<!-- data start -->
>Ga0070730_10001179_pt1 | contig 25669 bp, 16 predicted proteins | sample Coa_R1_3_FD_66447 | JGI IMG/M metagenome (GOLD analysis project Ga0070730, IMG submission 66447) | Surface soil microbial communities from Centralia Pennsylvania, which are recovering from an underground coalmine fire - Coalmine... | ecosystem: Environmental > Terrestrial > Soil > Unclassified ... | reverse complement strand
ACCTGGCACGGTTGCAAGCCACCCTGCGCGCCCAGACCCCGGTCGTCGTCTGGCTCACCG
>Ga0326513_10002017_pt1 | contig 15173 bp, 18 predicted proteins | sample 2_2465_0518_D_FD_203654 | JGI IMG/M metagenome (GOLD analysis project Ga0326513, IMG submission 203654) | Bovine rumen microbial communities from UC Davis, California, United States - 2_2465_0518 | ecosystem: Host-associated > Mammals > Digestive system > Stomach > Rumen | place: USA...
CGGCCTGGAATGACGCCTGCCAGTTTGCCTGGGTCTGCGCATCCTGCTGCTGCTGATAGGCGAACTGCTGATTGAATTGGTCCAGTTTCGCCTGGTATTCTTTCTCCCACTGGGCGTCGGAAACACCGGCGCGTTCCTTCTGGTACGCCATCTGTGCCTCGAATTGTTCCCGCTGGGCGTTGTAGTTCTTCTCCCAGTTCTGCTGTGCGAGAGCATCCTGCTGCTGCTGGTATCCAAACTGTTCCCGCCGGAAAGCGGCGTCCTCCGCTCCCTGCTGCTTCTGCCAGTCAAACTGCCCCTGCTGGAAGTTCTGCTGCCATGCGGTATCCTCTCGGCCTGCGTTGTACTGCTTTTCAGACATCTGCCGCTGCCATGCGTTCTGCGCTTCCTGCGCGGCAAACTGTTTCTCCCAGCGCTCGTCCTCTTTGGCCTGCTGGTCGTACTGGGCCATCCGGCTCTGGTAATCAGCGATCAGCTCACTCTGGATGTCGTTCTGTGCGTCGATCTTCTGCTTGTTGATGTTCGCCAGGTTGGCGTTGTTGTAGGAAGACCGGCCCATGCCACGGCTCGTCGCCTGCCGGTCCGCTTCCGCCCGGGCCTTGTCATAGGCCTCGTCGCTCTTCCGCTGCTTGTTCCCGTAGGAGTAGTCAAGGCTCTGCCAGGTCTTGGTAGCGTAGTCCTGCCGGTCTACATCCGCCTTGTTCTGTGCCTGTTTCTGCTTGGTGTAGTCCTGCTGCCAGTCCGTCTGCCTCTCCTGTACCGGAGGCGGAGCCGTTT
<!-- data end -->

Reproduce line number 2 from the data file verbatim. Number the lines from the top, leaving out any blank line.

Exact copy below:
ACCTGGCACGGTTGCAAGCCACCCTGCGCGCCCAGACCCCGGTCGTCGTCTGGCTCACCG